A drug-gene interaction database has been developed that integrates existing resources to create a vast, comprehensive repository that amounts to a search engine for disease genes. The database matches thousands of genes linked to cancer and other diseases with drugs that target those genes. Intended for researchers, the database does not recommend treatments.More

How the right technology enhances medical education
Technology can play a greater role in educating medical students, but the technical tools need to align with educational objectives, according to Terrence P. Ma, Ph.D., assistant dean for educational informatics at Albert Einstein College of Medicine. The investment in tools like tablet computers or lecture-capture technology is wasted if they're not used in the right way, Ma wrote earlier this month in the college's blog, The Doctor's Tablet. More

Genes often get shuffled in our DNA deck
The Wall Street Journal
Once born, we typically share some part of our environment with at least one of our biological parents. But we receive all of our genes from them.More

Food for thought: How are you perceived professionally?
By Karen Childress
How you are perceived as a physician makes a difference. Fair or not, we’re all judged based on how we present ourselves.More

Ethical issues as scientists peek into baby genes
The Associated Press via Today
Little Amelia Sloan is a pioneer: Shortly after her birth, scientists took drops of the healthy baby's blood to map her genetic code. More

The Affordable Care Act: They gave it the wrong name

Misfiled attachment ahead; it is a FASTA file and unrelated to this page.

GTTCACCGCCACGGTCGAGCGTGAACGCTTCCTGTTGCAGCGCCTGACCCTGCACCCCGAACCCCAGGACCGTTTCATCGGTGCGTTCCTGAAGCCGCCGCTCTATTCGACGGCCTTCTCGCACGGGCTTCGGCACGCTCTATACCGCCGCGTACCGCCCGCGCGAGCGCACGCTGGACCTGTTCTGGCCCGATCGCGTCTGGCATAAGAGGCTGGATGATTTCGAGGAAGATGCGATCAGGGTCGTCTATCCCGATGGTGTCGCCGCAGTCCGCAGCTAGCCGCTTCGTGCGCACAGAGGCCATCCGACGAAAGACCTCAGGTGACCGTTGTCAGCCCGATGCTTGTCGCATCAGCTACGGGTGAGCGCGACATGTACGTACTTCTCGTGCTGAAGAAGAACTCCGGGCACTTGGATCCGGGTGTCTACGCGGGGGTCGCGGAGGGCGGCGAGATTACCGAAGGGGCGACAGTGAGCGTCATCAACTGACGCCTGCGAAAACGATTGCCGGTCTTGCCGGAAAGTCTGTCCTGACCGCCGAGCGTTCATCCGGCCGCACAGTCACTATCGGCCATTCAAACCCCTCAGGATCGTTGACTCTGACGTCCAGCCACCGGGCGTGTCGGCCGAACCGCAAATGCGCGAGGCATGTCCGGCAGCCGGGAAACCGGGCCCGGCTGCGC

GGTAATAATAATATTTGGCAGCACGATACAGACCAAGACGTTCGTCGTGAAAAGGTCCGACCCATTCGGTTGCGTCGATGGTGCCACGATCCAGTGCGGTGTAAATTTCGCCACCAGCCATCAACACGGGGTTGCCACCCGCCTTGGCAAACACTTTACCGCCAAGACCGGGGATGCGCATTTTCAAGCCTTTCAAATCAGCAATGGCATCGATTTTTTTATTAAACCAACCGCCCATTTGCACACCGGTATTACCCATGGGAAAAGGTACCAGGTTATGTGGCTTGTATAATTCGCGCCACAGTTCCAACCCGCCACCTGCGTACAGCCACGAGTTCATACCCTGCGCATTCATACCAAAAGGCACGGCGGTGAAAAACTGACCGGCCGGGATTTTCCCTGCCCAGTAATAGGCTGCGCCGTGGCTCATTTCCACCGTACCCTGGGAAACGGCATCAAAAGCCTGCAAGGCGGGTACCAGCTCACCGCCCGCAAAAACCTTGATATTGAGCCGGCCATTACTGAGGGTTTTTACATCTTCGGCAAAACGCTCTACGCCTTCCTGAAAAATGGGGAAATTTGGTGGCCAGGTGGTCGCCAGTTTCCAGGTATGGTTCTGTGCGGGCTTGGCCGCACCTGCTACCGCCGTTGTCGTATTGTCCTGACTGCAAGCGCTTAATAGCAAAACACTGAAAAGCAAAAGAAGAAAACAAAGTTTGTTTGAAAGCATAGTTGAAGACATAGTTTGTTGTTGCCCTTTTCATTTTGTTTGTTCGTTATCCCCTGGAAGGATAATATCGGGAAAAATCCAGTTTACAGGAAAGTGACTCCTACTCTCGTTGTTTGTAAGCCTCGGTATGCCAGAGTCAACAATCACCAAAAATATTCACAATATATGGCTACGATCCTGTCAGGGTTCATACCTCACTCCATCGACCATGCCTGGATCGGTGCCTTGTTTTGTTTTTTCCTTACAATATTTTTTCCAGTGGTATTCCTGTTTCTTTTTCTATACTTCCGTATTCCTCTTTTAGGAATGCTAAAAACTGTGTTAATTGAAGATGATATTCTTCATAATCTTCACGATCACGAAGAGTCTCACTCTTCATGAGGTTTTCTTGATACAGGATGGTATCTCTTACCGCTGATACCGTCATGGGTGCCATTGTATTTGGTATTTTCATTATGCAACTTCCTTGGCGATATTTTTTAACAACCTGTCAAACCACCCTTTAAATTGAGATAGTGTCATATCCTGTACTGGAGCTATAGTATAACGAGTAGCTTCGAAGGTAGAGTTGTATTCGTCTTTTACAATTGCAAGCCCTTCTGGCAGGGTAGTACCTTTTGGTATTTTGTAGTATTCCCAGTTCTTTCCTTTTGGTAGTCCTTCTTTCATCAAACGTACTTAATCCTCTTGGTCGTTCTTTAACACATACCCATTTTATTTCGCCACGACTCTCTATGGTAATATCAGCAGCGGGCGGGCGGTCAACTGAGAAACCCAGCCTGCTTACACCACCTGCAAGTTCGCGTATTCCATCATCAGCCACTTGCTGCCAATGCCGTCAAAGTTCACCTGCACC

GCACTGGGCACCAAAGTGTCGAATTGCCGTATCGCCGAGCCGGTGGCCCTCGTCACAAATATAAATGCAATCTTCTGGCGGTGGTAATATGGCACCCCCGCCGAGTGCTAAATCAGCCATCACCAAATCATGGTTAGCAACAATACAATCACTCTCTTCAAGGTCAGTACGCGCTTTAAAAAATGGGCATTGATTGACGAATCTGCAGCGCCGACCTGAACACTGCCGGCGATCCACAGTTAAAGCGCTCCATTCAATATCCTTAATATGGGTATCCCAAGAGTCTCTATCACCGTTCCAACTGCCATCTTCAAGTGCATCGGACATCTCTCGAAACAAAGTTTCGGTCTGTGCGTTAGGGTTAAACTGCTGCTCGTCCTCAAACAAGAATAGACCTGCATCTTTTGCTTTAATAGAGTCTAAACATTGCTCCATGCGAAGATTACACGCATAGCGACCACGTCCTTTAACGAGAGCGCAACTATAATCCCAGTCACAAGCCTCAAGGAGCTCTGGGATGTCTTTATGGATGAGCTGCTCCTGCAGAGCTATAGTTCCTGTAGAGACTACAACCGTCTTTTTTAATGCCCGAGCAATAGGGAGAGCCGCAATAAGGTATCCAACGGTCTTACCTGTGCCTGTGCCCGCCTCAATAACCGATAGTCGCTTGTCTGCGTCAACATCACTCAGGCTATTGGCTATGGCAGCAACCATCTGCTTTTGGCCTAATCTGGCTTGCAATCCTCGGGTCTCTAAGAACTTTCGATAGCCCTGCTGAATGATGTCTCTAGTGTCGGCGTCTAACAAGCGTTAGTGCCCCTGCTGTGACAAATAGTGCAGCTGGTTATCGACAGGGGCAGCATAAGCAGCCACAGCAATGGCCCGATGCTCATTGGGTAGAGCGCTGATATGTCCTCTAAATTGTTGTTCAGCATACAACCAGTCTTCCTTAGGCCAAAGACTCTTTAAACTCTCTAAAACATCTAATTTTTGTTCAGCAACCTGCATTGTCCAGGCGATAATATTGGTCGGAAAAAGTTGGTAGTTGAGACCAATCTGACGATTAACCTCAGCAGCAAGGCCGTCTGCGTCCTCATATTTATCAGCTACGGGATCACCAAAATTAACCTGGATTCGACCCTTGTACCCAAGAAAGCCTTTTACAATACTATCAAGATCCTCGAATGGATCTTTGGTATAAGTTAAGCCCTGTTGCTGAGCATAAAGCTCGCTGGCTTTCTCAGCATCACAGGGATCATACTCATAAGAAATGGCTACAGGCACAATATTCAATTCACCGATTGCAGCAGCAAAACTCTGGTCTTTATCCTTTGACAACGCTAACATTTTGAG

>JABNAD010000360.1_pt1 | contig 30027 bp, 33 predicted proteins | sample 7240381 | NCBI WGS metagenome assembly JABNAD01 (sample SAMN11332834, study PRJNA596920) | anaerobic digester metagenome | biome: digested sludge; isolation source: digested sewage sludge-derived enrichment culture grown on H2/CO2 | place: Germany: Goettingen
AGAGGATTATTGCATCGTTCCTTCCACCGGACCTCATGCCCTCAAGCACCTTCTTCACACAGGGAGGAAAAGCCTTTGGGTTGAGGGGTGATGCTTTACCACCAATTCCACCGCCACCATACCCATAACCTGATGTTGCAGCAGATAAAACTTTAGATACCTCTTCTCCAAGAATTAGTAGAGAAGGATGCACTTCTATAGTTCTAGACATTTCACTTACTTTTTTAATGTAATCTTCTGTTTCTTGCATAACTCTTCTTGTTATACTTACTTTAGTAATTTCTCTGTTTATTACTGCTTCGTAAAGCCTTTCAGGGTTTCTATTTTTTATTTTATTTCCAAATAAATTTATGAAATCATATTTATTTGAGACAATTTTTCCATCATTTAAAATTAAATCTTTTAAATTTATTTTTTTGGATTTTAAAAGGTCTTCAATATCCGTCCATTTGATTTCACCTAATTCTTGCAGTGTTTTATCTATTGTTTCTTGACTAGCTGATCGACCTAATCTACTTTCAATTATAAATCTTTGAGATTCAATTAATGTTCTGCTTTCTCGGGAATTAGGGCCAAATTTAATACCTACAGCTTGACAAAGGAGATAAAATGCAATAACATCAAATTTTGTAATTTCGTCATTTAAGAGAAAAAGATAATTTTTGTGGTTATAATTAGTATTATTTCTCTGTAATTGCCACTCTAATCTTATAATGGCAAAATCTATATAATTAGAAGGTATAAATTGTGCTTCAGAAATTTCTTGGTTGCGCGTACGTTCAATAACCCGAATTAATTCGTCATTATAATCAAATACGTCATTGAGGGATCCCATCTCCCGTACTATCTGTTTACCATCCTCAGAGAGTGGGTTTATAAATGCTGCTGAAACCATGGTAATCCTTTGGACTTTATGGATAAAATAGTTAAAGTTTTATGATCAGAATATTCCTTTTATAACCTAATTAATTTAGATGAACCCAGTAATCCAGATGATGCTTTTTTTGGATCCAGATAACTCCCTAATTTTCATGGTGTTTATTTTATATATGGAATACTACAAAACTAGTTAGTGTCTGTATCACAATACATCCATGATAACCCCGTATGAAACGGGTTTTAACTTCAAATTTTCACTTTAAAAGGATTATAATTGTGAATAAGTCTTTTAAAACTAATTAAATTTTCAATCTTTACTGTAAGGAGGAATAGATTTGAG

By Dr. Jonathan Kaplan
Most Americans are thinking this major new piece of healthcare legislation, the Affordable Care Act, is going to make health insurance more affordable. Why? Picture me with my hands cupped on both sides of my mouth screaming, "because it's got the word 'affordable' in it!" And the word affordable suggests that current health insurance premiums will be less expensive, but this is not the case. Clearly, unarguably, they will be more expensive. More

Just how much does cost?
Fox News
Government officials deny the price tag on the troubled Obamacare website is as big as $634 million, as widely reported. Nonetheless, a close look at the cost of and the overall architecture of this giant federal program reveals no real bargain for the American taxpayer. "What a train wreck. How can we tax people for not buying a product from a website that doesn't work?" Speaker of the House John Boehner demanded, as report after report indicated that the software problems experienced by the online portal were nowhere near being resolved. More

Hospitals play with Medicare patients' status
A growing number of senior citizens are ensnared in a Medicare crackdown on hospitals over costly inpatient admissions. Hospitals nationwide are responding by classifying more overnight visitors as outpatients held for observation. Caught in the middle are senior citizens, who aren't warned about the consequences of observation and can't appeal, patient advocates say. More

Blood clots in trial prompt FDA alert on Iclusig
MedPage Today
Higher-than-expected rates of arterial thromboses in newly analyzed trial data on ponatinib (Iclusig) have led the FDA to alert healthcare professionals to the potential risk in patients being treated for approved indications. An FDA Drug Safety Communication issued said the agency "is investigating an increasing frequency of reports of serious and life-threatening blood clots and severe narrowing of blood vessels" in patients taking the drug, and that clinicians "should consider for each patient whether the benefits of Iclusig treatment are likely to exceed the risks of treatment."More

FDA approves riociguat for PAH and CTEPH
The U.S. Food and Drug Administration has approved riociguat for the treatment of pulmonary arterial hypertension and the treatment of chronic thromboembolic pulmonary hypertension, the manufacturer announced.More